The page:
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Celebrating Midsummer and the Summer Solstice

Celebrating Midsummer and the Summer Solstice

In simple terms, the Summer Solstice is the day with the longest period of daylight and the shortest night. It is also when the sun is at its highest position in the sky. In the Northern Hemisphere, this occurs around June 20 or 21. Traditionally, the Summer Solstice is considered the middle of summer and is often referred to as Midsummer, particularly in Northern Europe. In many countries, however, the Summer Solstice marks the beginning of summer.

Since ancient times, dating back to the Neolithic era, Midsummer or the Summer Solstice has been significant in many cultures, often celebrated with festivals and rituals. The Solstice's significance varies between cultures but generally involves themes of strength, growth, fertility, and agriculture. Various ancient monuments across Europe align with the sunrise or sunset during the Solstice, underscoring its importance.

In Nordic countries, Midsummer has long been a major holiday. In Sweden, it is still considered a public holiday, rivaling Christmas for some. The Summer Solstice is viewed as a spiritually powerful time of transformation and new beginnings. As the seasons change, it is believed that we undergo an internal process of change, moving from self-reflection to action or self-transformation.

There are many thoughts about Midsummer and numerous ways to celebrate. Some traditions practiced today originate from pre-Christian pagan folklore. For instance, lighting bonfires and jumping over them was believed to ward off demons or evil spirits and bring good luck to lovers. I recall my first visit to Norway during Midsummer when my cousins built a fire. We didn’t jump over it, but I was told it kept the trolls away. Folklore often depicted trolls as malevolent beings. Another pagan tradition was wearing a protective garland of herbs and flowers, with St. John’s Wort being particularly powerful.

In Christianity, the Summer Solstice is associated with the birth of John the Baptist and is also known as St. John’s Day. Native Americans also observe the Solstice, celebrating the new season and the belief that the sun brings the Great Spirit. The ancient Greeks, Romans, Egyptians, Mayans, Aztecs and Chinese all celebrated the Solstice with traditions similar to those of Northern Europeans. It seems we have more in common than we realize.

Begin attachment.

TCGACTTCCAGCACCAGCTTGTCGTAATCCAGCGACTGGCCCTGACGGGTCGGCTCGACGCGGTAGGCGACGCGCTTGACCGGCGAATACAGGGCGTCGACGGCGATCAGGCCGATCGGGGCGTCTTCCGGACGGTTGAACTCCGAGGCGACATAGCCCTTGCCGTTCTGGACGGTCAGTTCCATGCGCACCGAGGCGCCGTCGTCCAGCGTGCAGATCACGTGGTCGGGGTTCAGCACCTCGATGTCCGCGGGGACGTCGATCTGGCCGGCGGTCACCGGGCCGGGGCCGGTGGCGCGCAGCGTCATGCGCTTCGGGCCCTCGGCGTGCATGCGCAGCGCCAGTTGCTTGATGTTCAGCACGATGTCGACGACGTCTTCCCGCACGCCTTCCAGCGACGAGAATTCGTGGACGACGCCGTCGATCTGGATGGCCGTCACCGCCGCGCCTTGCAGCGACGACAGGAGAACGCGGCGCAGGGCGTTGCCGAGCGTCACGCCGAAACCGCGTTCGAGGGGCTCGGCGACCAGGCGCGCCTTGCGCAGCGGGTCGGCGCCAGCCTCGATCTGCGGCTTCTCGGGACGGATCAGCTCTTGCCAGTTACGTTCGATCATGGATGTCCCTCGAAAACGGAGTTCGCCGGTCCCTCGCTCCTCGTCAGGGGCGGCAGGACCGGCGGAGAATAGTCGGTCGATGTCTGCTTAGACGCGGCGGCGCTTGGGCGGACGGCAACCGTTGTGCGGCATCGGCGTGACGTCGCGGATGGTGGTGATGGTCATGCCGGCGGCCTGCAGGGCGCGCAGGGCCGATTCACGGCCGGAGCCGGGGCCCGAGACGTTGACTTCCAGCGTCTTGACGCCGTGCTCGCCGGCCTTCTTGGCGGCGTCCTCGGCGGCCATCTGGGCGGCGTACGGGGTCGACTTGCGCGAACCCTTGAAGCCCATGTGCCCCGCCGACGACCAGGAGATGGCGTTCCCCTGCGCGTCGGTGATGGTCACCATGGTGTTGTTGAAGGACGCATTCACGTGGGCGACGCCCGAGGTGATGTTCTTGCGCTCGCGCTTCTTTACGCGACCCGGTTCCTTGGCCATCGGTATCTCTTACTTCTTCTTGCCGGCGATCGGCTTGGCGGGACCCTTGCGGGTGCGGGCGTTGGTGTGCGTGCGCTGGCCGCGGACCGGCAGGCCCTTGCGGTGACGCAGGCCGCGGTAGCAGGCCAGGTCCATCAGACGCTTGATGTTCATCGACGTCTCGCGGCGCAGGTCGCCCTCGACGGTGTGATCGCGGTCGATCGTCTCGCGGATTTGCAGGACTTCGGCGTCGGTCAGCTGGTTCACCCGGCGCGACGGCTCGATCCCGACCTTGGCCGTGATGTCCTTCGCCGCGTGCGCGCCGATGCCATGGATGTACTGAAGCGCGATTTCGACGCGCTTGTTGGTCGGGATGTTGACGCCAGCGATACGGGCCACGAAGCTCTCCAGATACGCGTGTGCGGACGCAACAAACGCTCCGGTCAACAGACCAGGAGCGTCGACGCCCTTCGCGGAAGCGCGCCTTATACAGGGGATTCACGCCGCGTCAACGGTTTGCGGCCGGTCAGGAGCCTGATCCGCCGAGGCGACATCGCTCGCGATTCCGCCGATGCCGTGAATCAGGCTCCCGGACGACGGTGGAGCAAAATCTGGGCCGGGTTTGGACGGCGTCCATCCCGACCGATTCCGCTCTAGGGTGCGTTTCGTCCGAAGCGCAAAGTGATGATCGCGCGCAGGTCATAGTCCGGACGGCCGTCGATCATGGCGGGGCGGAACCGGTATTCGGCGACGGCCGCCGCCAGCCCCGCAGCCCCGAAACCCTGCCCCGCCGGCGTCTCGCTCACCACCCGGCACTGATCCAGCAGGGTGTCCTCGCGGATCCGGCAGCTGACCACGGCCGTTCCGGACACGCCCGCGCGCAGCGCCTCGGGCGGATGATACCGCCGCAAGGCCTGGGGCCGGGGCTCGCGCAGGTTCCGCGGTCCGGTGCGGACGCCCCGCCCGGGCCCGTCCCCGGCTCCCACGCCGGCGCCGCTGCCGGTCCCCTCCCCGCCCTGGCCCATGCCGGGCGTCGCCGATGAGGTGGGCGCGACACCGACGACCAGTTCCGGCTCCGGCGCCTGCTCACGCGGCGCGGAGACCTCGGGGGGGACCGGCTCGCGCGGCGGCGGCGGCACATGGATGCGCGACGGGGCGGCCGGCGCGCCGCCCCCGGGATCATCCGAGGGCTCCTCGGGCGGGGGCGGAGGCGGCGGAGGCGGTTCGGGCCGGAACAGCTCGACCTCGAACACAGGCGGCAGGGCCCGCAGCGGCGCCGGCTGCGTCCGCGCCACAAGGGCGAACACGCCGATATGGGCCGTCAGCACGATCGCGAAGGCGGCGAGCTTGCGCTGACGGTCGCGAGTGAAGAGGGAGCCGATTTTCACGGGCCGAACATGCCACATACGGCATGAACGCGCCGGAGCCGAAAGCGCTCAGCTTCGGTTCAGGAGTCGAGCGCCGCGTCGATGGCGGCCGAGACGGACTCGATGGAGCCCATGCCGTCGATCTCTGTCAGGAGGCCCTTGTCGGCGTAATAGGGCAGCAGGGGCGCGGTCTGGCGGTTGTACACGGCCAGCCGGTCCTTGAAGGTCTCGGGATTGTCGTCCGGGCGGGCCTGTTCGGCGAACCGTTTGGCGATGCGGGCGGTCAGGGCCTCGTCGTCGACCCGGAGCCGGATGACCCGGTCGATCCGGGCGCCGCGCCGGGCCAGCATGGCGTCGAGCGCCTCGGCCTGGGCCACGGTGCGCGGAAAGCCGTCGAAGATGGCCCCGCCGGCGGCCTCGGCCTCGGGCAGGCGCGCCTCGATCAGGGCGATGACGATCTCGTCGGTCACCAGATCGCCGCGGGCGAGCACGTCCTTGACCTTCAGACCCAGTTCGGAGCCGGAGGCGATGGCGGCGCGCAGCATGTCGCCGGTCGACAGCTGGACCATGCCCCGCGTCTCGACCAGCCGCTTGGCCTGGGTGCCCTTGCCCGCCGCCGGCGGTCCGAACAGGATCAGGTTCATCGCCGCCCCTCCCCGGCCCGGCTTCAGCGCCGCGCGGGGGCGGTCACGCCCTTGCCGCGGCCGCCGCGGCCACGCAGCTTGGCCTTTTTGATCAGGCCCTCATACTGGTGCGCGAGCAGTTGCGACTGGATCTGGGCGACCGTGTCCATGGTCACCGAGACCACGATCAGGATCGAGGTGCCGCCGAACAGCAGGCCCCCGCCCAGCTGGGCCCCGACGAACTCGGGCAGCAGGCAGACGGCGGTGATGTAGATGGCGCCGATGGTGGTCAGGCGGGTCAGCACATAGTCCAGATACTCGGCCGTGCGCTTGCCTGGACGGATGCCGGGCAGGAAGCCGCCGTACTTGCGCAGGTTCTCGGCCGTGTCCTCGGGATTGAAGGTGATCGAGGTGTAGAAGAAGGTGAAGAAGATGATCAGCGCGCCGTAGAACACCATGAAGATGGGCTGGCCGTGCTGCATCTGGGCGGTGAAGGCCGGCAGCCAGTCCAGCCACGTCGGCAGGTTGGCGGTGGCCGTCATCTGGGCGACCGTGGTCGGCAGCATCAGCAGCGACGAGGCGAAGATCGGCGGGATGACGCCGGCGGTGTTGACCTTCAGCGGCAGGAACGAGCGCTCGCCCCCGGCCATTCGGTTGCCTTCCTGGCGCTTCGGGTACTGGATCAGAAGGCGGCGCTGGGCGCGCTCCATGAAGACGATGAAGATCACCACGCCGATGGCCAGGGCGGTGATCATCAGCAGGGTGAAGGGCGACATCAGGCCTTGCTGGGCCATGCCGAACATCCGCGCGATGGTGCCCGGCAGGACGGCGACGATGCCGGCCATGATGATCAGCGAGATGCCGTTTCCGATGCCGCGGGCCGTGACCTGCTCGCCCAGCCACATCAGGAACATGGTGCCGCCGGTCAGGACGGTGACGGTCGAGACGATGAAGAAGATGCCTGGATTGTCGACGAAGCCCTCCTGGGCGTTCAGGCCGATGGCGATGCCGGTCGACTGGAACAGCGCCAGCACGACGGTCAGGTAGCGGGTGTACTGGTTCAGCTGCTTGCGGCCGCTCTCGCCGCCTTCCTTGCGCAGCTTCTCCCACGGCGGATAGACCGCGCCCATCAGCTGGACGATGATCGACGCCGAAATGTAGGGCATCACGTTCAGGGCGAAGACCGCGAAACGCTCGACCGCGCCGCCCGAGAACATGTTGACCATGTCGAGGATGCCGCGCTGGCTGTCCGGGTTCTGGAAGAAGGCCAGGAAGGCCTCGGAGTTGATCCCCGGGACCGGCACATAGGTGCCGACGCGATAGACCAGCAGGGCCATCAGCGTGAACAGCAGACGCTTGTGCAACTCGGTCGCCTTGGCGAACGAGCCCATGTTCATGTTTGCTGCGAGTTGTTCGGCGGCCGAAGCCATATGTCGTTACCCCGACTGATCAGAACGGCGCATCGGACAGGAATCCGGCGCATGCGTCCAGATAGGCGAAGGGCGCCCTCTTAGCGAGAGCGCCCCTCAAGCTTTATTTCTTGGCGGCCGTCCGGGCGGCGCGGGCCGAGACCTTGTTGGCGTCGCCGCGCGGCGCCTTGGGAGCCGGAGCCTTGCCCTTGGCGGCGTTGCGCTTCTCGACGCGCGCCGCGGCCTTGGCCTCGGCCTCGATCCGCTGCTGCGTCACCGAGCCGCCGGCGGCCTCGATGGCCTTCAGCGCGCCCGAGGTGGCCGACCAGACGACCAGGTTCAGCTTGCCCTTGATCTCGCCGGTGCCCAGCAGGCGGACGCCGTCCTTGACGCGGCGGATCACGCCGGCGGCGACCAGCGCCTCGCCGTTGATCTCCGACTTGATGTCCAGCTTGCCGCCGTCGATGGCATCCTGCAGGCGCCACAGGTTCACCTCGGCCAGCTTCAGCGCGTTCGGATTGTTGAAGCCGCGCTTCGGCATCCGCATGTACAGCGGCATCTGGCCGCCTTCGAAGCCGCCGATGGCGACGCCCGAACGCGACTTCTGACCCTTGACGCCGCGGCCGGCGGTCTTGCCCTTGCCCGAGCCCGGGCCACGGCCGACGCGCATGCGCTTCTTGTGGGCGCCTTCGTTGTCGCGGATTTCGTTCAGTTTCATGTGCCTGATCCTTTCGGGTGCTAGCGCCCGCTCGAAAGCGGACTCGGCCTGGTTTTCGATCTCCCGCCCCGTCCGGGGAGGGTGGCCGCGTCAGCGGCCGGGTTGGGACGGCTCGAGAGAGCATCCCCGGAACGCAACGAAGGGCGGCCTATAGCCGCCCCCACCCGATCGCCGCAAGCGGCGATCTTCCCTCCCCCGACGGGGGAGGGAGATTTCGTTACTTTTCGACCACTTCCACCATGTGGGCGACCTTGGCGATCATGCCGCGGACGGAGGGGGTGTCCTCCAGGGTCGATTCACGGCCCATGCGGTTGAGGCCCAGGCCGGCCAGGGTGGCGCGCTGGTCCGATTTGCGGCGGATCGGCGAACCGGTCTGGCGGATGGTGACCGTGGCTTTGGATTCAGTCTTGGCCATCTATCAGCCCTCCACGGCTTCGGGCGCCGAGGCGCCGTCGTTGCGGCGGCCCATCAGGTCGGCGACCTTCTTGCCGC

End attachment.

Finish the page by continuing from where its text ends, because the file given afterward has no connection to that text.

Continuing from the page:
Historically, the Summer Solstice is rooted in paganism, known as the Festival of Litha, and is considered one of their most important holidays. Today, many cultures blend old and new traditions to celebrate Midsummer. Pagan dances might translate to the Maypole dancing I remember from childhood. Flower crowns and garlands, singing, dancing, and bonfires remain common. Towns often hold festivals or fairs with these activities and plenty of sweets.

It occurs to me that our modern summer activities are deeply rooted in these ancient beliefs. Summer is typically a time for vacations, outdoor activities, and changes in routine.

Why not celebrate the new season? It’s as good a time for a party as any! If you’d like to create a celebration for your friends or family, here are a few ideas:

- Bask in the sun and spend time outdoors.
- Fill your day with music.
- Create a summer tea or drink.
- Invite nature in with flowers, plants, etc.
- Reflect on the past season through journaling or meditation.
- Make plans for the new season as a celebration of summer.
- Make a flower crown or garland.

This year, the Summer Solstice takes place on June 20th. Let us know how you will mark the Summer Solstice, or Midsummer, in the comments.

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